Number Sign

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What Does Number Sign Mean?

The number sign (“#”), also called the “pound sign” or “hash sign,” is a specific digital and print character that is represented by the ASCII value 35 or the binary input 010-0011. Although it is not an alphanumeric character, it has been present in earlier technologies, such as in typewriter keyboards and telephone keypads, and still gets a lot of use in cutting-edge technologies, such as social media.

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Techopedia Explains Number Sign

Reports on the history of this sign, which is also called the octothorpe, show that it was created at Bell Laboratories to add to the telephone a way of sending instructions to the phone operator.

Since then, this once obscure character had actually been used for a lot of things. In modern telecommunications, it is frequently used in digital answering services, virtual telephone assistance and other setups as a way to indicate the end of an entry or to indicate a menu option. Phone users who have used automated answering services are familiar with the digital voice that instructs the caller to “press the pound key,” which refers to the number sign on the telephone keypad.

In the age of social media, the number sign or pound sign is well known for its use in hashtags. In fact, this character was actually known previously as the hash sign, which predated many of its other names. In a hashtag, the number sign precedes a word or phrase or collection of characters that represents a searchable index or a metadata that describes the writer’s feelings in a kind of modern shorthand, e.g., “#excited”.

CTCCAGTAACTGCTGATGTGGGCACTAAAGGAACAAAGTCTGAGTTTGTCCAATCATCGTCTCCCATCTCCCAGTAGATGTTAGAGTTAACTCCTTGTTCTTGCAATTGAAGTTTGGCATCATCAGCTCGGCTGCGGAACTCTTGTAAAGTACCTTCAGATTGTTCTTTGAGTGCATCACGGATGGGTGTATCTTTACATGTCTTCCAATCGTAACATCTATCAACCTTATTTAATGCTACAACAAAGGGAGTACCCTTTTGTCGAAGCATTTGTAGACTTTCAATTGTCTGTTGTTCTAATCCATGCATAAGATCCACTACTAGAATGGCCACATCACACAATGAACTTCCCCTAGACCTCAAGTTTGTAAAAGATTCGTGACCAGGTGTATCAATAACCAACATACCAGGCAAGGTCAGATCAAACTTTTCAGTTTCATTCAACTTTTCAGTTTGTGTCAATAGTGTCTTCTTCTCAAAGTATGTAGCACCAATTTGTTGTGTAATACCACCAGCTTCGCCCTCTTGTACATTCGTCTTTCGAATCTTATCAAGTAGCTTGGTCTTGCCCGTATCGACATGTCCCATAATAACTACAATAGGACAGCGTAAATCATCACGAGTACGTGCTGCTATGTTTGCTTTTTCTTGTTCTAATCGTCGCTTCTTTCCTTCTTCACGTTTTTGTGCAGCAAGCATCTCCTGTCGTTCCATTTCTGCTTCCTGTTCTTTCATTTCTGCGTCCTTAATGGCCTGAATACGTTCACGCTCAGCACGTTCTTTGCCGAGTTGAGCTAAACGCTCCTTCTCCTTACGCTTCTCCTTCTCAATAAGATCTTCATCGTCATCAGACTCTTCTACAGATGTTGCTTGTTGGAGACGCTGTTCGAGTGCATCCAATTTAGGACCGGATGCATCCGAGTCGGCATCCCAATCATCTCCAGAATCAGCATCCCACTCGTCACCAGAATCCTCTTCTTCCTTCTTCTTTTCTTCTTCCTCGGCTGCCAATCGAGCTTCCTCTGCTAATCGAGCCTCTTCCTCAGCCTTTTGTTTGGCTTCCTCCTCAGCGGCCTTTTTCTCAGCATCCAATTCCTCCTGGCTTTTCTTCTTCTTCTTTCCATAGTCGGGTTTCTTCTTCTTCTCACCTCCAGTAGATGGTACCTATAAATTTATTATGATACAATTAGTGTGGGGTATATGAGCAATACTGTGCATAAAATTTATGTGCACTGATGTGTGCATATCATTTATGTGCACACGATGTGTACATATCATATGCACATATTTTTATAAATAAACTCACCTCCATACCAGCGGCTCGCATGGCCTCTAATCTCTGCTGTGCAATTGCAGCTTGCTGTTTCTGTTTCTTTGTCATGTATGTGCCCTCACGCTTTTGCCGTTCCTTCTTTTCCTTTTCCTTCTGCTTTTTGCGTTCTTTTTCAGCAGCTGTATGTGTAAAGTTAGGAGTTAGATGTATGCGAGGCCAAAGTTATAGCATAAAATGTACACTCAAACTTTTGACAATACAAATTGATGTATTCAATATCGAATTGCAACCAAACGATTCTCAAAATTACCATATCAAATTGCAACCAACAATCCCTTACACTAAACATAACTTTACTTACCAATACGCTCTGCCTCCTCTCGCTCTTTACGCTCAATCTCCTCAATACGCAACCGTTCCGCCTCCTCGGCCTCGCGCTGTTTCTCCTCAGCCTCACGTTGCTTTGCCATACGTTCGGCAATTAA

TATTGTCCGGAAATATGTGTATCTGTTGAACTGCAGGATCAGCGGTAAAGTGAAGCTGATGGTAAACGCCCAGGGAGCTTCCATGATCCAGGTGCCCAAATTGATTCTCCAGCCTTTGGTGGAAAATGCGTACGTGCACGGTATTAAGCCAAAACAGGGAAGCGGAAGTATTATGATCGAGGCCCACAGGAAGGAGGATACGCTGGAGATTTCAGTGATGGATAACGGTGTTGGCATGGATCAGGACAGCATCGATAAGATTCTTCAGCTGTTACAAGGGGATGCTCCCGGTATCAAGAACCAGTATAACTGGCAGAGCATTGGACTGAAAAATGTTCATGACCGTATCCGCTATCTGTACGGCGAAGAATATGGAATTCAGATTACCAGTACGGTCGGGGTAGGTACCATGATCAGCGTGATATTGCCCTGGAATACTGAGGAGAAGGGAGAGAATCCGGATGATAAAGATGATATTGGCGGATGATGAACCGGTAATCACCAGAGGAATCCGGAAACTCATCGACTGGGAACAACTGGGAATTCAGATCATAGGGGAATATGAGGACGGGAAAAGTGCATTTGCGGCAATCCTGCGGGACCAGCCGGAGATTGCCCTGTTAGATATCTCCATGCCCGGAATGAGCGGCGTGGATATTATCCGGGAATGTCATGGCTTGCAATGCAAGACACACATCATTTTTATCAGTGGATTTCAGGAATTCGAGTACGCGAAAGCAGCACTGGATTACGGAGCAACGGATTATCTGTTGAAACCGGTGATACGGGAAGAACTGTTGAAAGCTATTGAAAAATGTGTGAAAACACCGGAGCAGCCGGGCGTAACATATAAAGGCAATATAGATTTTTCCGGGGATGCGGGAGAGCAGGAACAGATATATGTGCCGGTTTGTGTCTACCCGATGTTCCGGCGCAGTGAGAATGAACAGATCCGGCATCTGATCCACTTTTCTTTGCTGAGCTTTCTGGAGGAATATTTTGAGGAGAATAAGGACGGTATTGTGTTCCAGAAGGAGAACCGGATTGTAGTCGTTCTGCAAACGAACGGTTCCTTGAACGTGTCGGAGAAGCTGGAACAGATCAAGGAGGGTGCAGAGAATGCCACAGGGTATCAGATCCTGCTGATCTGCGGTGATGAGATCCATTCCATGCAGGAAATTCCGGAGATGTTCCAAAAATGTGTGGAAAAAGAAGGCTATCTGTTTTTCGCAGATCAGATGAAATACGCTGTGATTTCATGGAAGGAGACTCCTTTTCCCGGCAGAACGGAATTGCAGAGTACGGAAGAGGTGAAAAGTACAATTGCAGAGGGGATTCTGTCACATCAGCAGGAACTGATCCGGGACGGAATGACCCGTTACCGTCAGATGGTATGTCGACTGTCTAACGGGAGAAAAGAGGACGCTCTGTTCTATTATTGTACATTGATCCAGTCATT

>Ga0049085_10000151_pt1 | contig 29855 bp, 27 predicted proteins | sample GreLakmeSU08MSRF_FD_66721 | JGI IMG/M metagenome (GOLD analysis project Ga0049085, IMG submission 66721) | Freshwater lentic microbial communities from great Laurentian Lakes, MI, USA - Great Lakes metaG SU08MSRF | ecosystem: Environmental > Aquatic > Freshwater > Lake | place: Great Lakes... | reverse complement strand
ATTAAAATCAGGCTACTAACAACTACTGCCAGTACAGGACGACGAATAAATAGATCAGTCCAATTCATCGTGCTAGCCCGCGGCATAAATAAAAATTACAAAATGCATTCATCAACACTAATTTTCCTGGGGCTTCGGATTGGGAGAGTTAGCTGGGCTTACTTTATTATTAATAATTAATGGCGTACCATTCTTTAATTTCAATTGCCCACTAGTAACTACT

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Margaret Rouse
Technology Expert
Margaret Rouse
Technology Expert

Margaret is an award-winning technical writer and teacher known for her ability to explain complex technical subjects to a non-technical business audience. Over the past twenty years, her IT definitions have been published by Que in an encyclopedia of technology terms and cited in articles by the New York Times, Time Magazine, USA Today, ZDNet, PC Magazine, and Discovery Magazine. She joined Techopedia in 2011. Margaret's idea of a fun day is helping IT and business professionals learn to speak each other’s highly specialized languages.